6 standout moments from the Hollywood Bowl's starry Into the Woods

Lacey Vorrasi-Banis

Magic was cast over the weekend in Los Angeles when the Hollywood Bowl went Into the Woods with Sutton Foster, Patina Miller, Skylar Astin, Gaten Matarazzo, Chris Carmack, Cheyenne Jackson, Sierra Boggess, and more bringing their star power to Stephen Sondheim and James Lapine’s fairy tale fable.

The beloved Broadway musical intertwining various tales as old as time is certainly no stranger to revivals and reimaginings, so the all-star ensemble faced a familiarly daunting task: Make it different but the same, don’t Rob Marshall it, and give die-hards something to hang their red capes and gold slippers on.

Luckily, for those fortunate enough to pack the famed outdoor amphitheater during the musical’s limited three-night run, the Robert Longbottom-directed production used a veteran stage cast to do what all great fairytales (especially Into the Woods) do: Remind us of our roots while sowing seeds for generations to come. Here were EW’s six best moments in the woods:

Craig T. Mathew and Greg Grudt/Mathew Imaging
Craig T. Mathew and Greg Grudt/Mathew Imaging

Every second of Sutton Foster
Since Joanna Gleason originated the role of the Baker’s Wife on Broadway in 1987—and won a Tony for it—Foster had a map (and an homage costume) to guide her in taking on the iconic role. As a two-time Tony winner herself, Foster is undoubted in her ability to tackle breezy songs like “It Takes Two” and “Moments in the Woods”—but would she play the part with the earnestness of a woman desperate to have a child, or would she lean into the fairy tale innocence and invoke that wide-eyed ingenue expression that makes her perfect as Liza on TV Land’s Younger? Foster went with a levity that reminded us why, in addition to being Broadway royalty, she’s one of our strongest comedic actresses. Her “Any Moment” with Jackson only reinforced that—surprisingly, her singing only marked the second-best thing about her pitch-perfect performance.

Craig T. Mathew and Greg Grudt/Mathew Imaging
Craig T. Mathew and Greg Grudt/Mathew Imaging

Chris Carmack charming his way through his first stage musical
While the entire ensemble seemed to have fun in the woods, no actor appeared to have a better time on stage than Carmack, playing Rapunzel’s scene-stealing Prince. From his jaunty entrances to his slow smile effortlessly selling his agony-fueled sex appeal, Carmack made the most of his every glorious saunter on stage.

Craig T. Mathew and Greg Grudt/Mathew Imaging
Craig T. Mathew and Greg Grudt/Mathew Imaging

Sierra Boggess gives a much-needed new shine to gold slippers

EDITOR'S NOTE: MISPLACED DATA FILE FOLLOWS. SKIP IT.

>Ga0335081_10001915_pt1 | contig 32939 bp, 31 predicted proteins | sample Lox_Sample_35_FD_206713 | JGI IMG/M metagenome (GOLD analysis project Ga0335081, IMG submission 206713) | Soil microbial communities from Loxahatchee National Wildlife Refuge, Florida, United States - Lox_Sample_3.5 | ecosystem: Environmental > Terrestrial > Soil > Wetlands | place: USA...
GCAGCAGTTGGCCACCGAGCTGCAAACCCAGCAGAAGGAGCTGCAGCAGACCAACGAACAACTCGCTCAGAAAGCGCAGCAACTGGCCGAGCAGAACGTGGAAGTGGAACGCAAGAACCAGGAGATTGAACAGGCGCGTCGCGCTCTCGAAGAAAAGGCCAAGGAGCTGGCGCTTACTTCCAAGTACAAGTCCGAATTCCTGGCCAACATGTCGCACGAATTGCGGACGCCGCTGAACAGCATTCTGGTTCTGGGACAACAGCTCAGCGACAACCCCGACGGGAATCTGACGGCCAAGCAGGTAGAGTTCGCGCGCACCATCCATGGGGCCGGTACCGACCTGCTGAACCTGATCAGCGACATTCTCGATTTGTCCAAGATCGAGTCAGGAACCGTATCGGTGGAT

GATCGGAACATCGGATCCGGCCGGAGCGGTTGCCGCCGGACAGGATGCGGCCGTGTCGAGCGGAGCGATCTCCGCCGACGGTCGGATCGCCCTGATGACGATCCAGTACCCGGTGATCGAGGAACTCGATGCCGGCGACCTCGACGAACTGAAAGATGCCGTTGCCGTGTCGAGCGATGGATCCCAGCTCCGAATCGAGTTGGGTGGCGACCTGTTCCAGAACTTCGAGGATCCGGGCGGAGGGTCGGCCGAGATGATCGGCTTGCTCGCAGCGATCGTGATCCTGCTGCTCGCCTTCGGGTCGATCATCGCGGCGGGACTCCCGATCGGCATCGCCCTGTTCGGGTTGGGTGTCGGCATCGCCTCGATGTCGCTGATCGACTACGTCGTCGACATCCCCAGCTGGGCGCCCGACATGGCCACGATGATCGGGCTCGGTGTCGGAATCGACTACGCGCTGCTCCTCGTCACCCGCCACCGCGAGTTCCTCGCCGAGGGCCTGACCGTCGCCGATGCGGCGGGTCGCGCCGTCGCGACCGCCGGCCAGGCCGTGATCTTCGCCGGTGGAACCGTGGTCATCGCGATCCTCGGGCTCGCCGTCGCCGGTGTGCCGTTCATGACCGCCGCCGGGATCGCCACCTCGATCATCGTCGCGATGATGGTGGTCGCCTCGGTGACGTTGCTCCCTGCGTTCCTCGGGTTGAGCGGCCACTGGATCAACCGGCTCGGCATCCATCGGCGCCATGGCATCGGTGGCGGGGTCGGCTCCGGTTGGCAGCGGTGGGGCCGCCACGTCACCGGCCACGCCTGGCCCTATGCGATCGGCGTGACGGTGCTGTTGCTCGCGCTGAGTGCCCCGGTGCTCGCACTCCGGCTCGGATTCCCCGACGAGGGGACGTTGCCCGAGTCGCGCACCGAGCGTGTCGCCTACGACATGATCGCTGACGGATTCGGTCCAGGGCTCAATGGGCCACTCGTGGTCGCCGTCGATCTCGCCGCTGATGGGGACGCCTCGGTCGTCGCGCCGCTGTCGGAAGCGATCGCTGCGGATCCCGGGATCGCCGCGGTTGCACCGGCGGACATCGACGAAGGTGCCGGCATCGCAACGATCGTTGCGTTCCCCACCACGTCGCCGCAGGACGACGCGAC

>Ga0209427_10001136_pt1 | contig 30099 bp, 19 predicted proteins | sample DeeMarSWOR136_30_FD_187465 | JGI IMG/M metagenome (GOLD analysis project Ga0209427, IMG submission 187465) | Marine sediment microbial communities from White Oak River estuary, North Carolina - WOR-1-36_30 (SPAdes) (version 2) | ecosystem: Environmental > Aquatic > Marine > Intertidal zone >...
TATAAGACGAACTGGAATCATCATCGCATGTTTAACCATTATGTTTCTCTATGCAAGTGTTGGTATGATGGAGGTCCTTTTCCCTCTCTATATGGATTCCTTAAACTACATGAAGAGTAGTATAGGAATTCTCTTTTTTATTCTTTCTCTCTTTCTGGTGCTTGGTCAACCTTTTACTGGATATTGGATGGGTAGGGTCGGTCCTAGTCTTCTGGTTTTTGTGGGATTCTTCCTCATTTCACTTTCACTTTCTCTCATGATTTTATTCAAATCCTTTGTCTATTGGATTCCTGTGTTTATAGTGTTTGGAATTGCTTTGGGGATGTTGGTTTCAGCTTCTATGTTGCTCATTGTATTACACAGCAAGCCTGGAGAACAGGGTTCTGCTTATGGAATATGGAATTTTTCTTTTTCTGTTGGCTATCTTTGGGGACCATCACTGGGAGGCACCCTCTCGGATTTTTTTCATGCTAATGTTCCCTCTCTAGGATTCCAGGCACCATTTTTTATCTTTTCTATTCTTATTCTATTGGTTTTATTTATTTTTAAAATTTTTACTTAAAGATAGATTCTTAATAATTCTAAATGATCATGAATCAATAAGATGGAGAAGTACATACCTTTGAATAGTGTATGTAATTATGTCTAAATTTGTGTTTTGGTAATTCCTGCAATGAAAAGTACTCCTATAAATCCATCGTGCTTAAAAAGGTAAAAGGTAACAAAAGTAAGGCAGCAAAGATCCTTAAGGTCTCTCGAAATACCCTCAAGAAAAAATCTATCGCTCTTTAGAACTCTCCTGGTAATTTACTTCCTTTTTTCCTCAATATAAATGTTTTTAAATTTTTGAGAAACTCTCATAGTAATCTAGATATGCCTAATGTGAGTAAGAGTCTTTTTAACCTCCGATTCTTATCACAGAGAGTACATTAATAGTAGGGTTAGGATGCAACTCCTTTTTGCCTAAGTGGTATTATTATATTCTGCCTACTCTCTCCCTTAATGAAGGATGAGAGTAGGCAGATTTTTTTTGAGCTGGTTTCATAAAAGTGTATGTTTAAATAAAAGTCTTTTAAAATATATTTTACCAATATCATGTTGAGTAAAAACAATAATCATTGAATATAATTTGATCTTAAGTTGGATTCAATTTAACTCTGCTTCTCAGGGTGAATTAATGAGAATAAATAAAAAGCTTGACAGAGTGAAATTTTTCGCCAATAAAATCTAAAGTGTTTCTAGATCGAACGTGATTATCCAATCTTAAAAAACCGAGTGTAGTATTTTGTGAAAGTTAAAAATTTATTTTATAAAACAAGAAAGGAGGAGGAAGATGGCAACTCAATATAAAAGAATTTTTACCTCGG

While some attendees may have come for Foster, they may have left thinking of Boggess, who made the role of Cinderella her own. No stranger to playing princesses (she made her Broadway debut as Ariel in Disney’s The Little Mermaid), Boggess brought a welcome level of humanity to a cookie-cutter character, tapping into a Cinderella that didn’t just want the nicer things in life but longed to surround herself with goodness, making her version of “No One Is Alone” especially poignant.

After “Ever After”
As Saturday’s audience took their seats, the Hollywood Bowl staff kept reminding the crowd that there was, in fact, a second act to the show, as apparently on opening night a lot of what I can only assume were heterosexuals got up and left after act one, sadly missing a cast that took the darker, heavier material of the second act and ran away with it. Sondheim and Lapine built all of the soaring bravado and Kleenex moments into the show’s latter half, separating the grim from the fairy tale, and this cast knew just how to spin lines and lessons into gold.

Patina Miller pulling the strings in “Your Fault/Last Midnight”
The production gratefully minimized its departures from the Broadway original, but one brilliant standout difference was during “Last Midnight” when the Witch vocally razes the quartet of survivors on their day of reckoning: Rather than choosing to use the number as a showcase for Miller’s powerhouse vocals, Longbottom and Miller instead framed the Witch as something of a puppet master, moving the Baker, Jack, Red Riding Hood and Cinderella simultaneously in herky-jerky staccato, resulting in a visually arresting little bit of choreography that perfectly matched Miller’s forceful commands.

Whoopi Goldberg’s Mother—
The moment Goldberg’s dread-ed shadow appeared as the Giant in the towering arches of the Bowl, the actress garnered more cheers and applause than the last time I saw another celebrity take the cameo—in Central Park in 2012, with Glenn Close as the female behemoth. But it was Goldberg’s improvised “Mother—!” just before being slayed that laid waste to the audience below, making Goldberg the greatest motherf—ing Giant that I’ve seen fall.

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